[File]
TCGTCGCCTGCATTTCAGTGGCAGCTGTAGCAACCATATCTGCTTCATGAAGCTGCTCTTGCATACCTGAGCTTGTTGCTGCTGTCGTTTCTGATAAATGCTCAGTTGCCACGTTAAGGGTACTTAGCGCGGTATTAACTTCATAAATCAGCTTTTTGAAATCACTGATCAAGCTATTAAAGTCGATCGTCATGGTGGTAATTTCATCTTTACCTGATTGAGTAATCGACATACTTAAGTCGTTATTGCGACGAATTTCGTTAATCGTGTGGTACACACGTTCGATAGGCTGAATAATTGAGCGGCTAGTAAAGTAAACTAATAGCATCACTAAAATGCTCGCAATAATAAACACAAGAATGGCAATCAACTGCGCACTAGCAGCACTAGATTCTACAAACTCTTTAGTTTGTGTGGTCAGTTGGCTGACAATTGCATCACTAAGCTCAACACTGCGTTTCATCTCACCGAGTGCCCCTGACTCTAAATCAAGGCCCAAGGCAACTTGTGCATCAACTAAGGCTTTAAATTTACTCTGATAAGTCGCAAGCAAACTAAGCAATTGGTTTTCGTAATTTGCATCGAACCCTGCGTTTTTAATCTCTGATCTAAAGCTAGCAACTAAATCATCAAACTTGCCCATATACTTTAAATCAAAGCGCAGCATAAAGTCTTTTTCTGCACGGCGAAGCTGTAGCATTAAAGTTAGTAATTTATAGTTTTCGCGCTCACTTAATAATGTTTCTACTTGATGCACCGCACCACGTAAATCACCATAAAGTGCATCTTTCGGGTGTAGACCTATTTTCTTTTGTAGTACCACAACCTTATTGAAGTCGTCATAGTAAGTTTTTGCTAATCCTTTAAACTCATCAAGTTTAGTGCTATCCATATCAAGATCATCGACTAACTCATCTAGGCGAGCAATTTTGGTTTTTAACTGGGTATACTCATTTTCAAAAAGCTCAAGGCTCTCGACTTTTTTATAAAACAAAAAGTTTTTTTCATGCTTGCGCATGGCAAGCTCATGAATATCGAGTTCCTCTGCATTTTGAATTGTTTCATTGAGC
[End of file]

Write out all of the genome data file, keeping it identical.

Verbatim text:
TCGTCGCCTGCATTTCAGTGGCAGCTGTAGCAACCATATCTGCTTCATGAAGCTGCTCTTGCATACCTGAGCTTGTTGCTGCTGTCGTTTCTGATAAATGCTCAGTTGCCACGTTAAGGGTACTTAGCGCGGTATTAACTTCATAAATCAGCTTTTTGAAATCACTGATCAAGCTATTAAAGTCGATCGTCATGGTGGTAATTTCATCTTTACCTGATTGAGTAATCGACATACTTAAGTCGTTATTGCGACGAATTTCGTTAATCGTGTGGTACACACGTTCGATAGGCTGAATAATTGAGCGGCTAGTAAAGTAAACTAATAGCATCACTAAAATGCTCGCAATAATAAACACAAGAATGGCAATCAACTGCGCACTAGCAGCACTAGATTCTACAAACTCTTTAGTTTGTGTGGTCAGTTGGCTGACAATTGCATCACTAAGCTCAACACTGCGTTTCATCTCACCGAGTGCCCCTGACTCTAAATCAAGGCCCAAGGCAACTTGTGCATCAACTAAGGCTTTAAATTTACTCTGATAAGTCGCAAGCAAACTAAGCAATTGGTTTTCGTAATTTGCATCGAACCCTGCGTTTTTAATCTCTGATCTAAAGCTAGCAACTAAATCATCAAACTTGCCCATATACTTTAAATCAAAGCGCAGCATAAAGTCTTTTTCTGCACGGCGAAGCTGTAGCATTAAAGTTAGTAATTTATAGTTTTCGCGCTCACTTAATAATGTTTCTACTTGATGCACCGCACCACGTAAATCACCATAAAGTGCATCTTTCGGGTGTAGACCTATTTTCTTTTGTAGTACCACAACCTTATTGAAGTCGTCATAGTAAGTTTTTGCTAATCCTTTAAACTCATCAAGTTTAGTGCTATCCATATCAAGATCATCGACTAACTCATCTAGGCGAGCAATTTTGGTTTTTAACTGGGTATACTCATTTTCAAAAAGCTCAAGGCTCTCGACTTTTTTATAAAACAAAAAGTTTTTTTCATGCTTGCGCATGGCAAGCTCATGAATATCGAGTTCCTCTGCATTTTGAATTGTTTCATTGAGC